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The many faces of energy resilience

Coronavirus and its impact on carbon emissions

March 16, 2020 by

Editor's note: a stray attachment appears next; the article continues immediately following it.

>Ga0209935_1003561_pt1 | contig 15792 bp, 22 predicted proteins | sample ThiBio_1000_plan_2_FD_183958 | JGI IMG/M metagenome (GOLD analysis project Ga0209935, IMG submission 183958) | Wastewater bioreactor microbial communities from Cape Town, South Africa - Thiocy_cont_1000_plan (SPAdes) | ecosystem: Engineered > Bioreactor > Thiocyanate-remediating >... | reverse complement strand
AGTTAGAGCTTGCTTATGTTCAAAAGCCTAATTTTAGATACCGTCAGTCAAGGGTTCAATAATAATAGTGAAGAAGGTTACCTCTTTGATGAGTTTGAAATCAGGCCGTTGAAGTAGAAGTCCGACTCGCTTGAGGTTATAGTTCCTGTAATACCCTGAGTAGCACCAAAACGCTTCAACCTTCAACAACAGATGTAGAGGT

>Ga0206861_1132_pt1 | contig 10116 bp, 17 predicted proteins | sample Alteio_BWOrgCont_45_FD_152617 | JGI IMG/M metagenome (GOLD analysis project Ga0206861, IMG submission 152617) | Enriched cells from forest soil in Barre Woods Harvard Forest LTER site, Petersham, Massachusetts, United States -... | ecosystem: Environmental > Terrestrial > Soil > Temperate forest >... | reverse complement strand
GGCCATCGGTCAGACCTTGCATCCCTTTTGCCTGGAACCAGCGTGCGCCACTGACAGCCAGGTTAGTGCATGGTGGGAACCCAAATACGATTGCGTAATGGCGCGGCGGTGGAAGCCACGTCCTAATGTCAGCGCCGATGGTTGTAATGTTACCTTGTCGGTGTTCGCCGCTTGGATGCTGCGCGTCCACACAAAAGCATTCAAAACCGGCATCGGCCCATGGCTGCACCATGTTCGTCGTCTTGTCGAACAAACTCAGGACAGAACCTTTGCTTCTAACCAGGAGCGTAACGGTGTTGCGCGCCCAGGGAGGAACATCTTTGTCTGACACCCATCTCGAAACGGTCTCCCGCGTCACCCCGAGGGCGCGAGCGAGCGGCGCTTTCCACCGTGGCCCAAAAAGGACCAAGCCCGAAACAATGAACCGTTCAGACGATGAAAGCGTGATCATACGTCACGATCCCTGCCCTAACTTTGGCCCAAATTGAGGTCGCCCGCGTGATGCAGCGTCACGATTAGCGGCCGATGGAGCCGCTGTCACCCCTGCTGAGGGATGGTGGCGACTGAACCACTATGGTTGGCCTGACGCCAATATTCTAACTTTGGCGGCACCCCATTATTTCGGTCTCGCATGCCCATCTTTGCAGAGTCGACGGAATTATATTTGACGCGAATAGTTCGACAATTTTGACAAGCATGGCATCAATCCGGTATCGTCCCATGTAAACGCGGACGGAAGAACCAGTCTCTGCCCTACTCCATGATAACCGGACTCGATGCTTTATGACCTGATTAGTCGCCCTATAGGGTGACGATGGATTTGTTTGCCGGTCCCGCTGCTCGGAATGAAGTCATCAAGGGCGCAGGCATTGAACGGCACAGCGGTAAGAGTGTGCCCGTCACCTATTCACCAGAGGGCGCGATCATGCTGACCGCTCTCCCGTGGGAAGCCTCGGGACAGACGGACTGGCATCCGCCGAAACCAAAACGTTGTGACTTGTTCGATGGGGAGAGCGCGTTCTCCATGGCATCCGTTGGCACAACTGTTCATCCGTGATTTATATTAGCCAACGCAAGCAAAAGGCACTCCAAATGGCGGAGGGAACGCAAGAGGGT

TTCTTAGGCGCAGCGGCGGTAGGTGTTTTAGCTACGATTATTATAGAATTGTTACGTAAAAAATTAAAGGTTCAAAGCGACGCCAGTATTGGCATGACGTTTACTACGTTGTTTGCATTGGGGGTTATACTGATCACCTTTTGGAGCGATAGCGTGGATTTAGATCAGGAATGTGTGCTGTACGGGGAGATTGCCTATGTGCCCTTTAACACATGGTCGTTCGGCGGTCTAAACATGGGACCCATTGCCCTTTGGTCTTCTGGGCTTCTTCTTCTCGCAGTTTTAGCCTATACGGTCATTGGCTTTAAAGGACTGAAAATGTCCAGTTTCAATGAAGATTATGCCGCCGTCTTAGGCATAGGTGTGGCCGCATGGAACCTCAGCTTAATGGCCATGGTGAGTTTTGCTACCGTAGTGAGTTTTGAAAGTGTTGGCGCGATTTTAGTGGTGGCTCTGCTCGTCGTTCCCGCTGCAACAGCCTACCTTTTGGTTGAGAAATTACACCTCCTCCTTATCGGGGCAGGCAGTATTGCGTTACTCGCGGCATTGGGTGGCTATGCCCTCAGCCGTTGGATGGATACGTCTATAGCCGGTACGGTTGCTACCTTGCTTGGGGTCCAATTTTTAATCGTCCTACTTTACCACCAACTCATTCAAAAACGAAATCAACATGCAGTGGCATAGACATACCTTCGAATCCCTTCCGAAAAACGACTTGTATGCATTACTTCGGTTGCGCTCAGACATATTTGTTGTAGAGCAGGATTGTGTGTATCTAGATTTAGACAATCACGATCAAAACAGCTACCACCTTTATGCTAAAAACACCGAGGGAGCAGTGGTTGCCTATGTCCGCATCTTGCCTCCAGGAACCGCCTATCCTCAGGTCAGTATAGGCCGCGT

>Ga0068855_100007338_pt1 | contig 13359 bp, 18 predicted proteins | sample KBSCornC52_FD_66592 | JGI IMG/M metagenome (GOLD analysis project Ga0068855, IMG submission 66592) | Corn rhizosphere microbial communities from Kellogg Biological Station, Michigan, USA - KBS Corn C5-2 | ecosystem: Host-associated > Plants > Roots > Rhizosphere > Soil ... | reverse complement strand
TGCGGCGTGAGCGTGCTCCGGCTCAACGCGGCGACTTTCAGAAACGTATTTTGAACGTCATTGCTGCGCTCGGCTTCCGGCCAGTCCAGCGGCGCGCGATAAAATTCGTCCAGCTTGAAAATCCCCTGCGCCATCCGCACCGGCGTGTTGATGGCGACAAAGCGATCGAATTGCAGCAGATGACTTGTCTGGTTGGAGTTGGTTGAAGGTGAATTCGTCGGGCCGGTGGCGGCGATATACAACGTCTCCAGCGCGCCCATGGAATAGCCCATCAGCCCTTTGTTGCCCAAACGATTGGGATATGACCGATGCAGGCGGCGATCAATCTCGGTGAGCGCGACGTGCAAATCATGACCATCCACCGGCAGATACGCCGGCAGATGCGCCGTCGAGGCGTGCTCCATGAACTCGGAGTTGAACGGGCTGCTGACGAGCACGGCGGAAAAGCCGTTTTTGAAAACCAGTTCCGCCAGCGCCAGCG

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As people cut back on traveling and the global economy slows, carbon emissions have dropped significantly, most notably in China. Unfortunately, reducing carbon emissions at the expense of public health is far from sustainable. By late February, China’s economy had already taken a hit. Coronavirus containment measures had reduced key industrial sectors by 15% to 40%, according to Carbon Brief . Industrial output and electricity demand were far below usual levels, including a 36% drop in coal consumption, a 34% drop in utilization of oil refining capacity and a 5% to 10% rate of flight cancellations globally. Both international flights from China and domestic flights within China are down by more than half. Related: Starbucks suspends personal cup use because of coronavirus As Chinese refineries shut down, ships become floating storage units for oil. About 87 million barrels of petroleum products are currently stored at sea, plus many more onshore, awaiting buyers. Some NASA satellite images taken in February are especially startling. The images show Wuhan’s usual yellow cloak of nitrogen dioxide — a gas produced by vehicles and industry — in early January of 2020, compared with nearly clear skies by mid-February. By the time of the latter photo, Chinese authorities had ordered a city-wide quarantine to prevent the spread of coronavirus. The images showed that nitrogen dioxide in the Wuhan skies was down 10% to 30%. “This is the first time I have seen such a dramatic drop-off over such a wide area for a specific event,” Fei Liu, an air quality researcher at NASA’s Goddard Space Flight Center in Maryland, said in a statement accompanying the satellite photos. Coronavirus and Chinese New Year Every year, China sees a drop in carbon emissions during the 10-day Chinese New Year celebration. Shops close, construction sites take a break and many industries cut back on operations. Scientists have measured the reduction in energy demand and the resulting emissions. Coal-fired power generation usually drops by half for the 10-day period. This year, coronavirus hit in Wuhan, China just before the start of Chinese New Year. By the time people started traveling home to see family for the holiday, more than 900 cases had been reported worldwide. The numbers and panic increased over the course of the usually celebratory time. Instead of things returning to business as usual after the celebration, the reduction in industry — and carbon emissions — continued. According to The New York Times , after three weeks of coronavirus, the decline in Chinese carbon dioxide emissions was about 150 million metric tons, or the amount of carbon dioxide the state of New York produces in a year. Historic precedents This isn’t the first time carbon emissions have plunged during a time of human sickness or panic. Global emissions dropped significantly from 2008 to 2009. During this time, U.S. unemployment doubled, the housing market crashed and the stock market tumbled. Global emissions decreased about 1.4% , or about 450 million tons of carbon dioxide. Unfortunately, the drop was brief, and soon emissions soared to even higher levels than before the Great Recession. During the Great Depression, as U.S. unemployment climbed to 25%, global emissions dropped by 25% between 1929 and 1932. It wasn’t until 1937 that emissions reached their pre-1929 levels again. Of course, global emissions were much lower then than they are today. The worst pandemic in semi-recent history was the influenza pandemic of 1918-1919 , in which 50 million people died globally. That year, carbon dioxide emissions shrank by more than 400 million tons. Other factors, such as the end of World War I and the resulting decrease in the steel and arms industries, may also have contributed to this decline. Carbon emissions after the coronavirus At the time of writing, coronavirus is still spreading worldwide. Soon we may see countries with similar reductions in emissions as quarantines spread across nations. But for now, China is the most interesting example, because it’s the epicenter of the virus and has such a vast economy. Scientists and the climate-concerned are already looking toward a future when the virus is contained and China fires up industry full-tilt. China had planned for 2020 to be the crowning year for a decade of economic accomplishments aimed at “building a moderately prosperous society.” But the virus has dire consequences on everybody, from big to small businesses to householders in China, who may fail to pay their debts because the virus has temporarily put them out of work. Chinese president Xi Jinping has expressed an opinion that the virus response has gone overboard, but local governments are more prone to tighten controls on movement and urge businesses to remain closed in an effort to contain the virus. Experts worry that China’s post-virus economic comeback will quickly reverse any ecological gains it has made during this time of reduced industry. “The reductions are substantial, but they are most certainly only temporary, and there will likely be a rebound effect,” said Joanna Lewis, an expert on China’s energy sector at Georgetown University . “Once people go back to work and factories restart, they may try to make up for lost time. This could result in a surge in emissions.” Images via Shutterstock and NASA’s Earth Observatory